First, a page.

There’s a phenomenon known as the “consumerization of IT.” It’s the way consumer technology finds its way into the workplace. We’ve seen this most recently as people bring their personal smartphones and tablets to work. It’s part of the whole BYOD (bring your own device) movement.
Now it seems likely to happen again, this time with smart-home tech. The market is big and growing fast. Market watcher IDC just reported that 130.1 million smart-home devices were shipped worldwide in this year’s second quarter. That marks an increase over the year-earlier period of an impressive 38%.
As this happens, consumers are also getting comfortable with a range of smart-home devices, including smart speakers, voice-activated assistants. How long before they demand that their employers let them use these technologies in the workplace?
The results from a new survey of U.S. consumers show just how comfortable they’re getting. Released this week by Adobe, the stats find that nearly three-quarters of smart-speaker owners (72%) say they’re comfortable using voice assistants in front of other people, compared with under a third (29%) of non-owners.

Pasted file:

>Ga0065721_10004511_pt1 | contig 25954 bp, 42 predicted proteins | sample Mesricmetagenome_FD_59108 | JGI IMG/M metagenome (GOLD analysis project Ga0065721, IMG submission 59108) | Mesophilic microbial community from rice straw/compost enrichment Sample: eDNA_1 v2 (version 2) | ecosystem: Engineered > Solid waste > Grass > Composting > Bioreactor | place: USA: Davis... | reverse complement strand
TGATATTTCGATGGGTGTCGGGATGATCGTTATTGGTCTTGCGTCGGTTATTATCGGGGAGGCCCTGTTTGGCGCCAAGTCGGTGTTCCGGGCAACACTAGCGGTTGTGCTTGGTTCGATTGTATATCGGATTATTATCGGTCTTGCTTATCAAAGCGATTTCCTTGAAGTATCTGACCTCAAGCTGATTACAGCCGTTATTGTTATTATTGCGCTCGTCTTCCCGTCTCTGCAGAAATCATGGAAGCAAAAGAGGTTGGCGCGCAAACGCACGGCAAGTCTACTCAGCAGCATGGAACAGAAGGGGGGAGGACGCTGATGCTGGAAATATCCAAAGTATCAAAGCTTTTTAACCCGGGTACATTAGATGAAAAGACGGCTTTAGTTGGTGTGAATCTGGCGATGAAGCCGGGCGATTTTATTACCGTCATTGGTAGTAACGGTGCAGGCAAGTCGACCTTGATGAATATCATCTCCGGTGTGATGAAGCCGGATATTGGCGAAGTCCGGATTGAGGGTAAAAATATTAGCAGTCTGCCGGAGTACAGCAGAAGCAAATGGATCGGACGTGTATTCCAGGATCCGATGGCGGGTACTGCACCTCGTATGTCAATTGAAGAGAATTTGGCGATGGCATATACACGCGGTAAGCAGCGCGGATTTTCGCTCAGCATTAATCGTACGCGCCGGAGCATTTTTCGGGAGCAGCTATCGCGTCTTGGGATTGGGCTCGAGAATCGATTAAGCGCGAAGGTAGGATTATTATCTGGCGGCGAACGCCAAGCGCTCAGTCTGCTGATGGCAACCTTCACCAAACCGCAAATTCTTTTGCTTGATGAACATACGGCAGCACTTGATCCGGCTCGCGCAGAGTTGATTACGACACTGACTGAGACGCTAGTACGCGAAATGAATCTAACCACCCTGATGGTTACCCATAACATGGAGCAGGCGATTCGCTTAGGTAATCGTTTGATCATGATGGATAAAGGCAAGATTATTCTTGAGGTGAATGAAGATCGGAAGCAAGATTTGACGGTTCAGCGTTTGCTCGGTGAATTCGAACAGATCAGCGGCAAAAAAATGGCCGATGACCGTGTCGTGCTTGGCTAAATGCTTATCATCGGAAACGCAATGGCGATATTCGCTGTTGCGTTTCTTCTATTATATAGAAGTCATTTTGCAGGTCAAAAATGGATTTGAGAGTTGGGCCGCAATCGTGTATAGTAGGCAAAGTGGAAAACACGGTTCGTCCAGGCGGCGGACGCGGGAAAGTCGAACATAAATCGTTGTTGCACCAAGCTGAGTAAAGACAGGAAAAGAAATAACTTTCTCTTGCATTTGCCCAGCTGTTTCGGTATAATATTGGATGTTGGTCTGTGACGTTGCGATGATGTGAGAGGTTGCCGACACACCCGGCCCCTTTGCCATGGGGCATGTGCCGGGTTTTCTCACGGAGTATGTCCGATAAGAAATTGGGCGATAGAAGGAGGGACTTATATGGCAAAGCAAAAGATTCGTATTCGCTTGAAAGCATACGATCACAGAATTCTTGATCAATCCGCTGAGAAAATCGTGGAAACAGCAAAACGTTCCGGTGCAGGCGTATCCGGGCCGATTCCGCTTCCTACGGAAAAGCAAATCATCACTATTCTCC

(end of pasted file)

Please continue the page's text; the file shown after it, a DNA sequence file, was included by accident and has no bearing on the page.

Smart speakers get a lot of use, Adobe finds. More than two-thirds of smart-speaker owners (71%) report using them at least daily.
Smart-speaker owners like the devices enough to want more. Nearly half of smart-speaker owners (45%) plan to buy another one for themselves in the upcoming holiday season, Adobe finds.
In fact, Adobe expects that nearly half of all U.S. consumers will own a smart speaker after the holidays. The figure is based on its findings that 32% of consumers own a smart speaker now, and 16% plan to buy their first smart speaker this holiday season. So 32 + 16 = 48%, or nearly half.
How do consumers use their smart speakers? Top applications, Adobe found, are listening to music (cited by 70%), weather forecasts (64%), asking fun questions (54%), online research (47%), alarms/reminders (46%) and checking the news (46%).
The chart below, courtesy of Adobe, shows some of the other smart-speaker uses reported by the survey respondents:
Could digital media adapters like Roku and Amazon Fire TV be consumers’ gateway into a smart-home ecosystem? Market watcher IDC thinks so.
“Networked entertainment represents a key stepping stone for consumers as they embark on their smart-home journeys,” says Adam Wright, an IDC researcher.
In this year’s second quarter, digital media adapters accounted for the second largest share after smart TVs, according to IDC. Q2 shipments of these devices grew nearly 27% over the year-earlier period.
Amazon’s Fire TV Stick retails for just $40
Low prices on these digital media adapters are a big draw. Retail prices for the Amazon Fire TV start at just $40. Similarly, the cheapest Google Chromecast retails for $35. And Roku’s entry-level device, Roku Express, sells for an ever lower $30.
IDC’s notion is that once people become comfortable with the likes of Roku, moving to more sophisticated smart-home tech is a natural next step.
And if the step after that involves bringing those devices to work? Just another case of IT’s consumerization.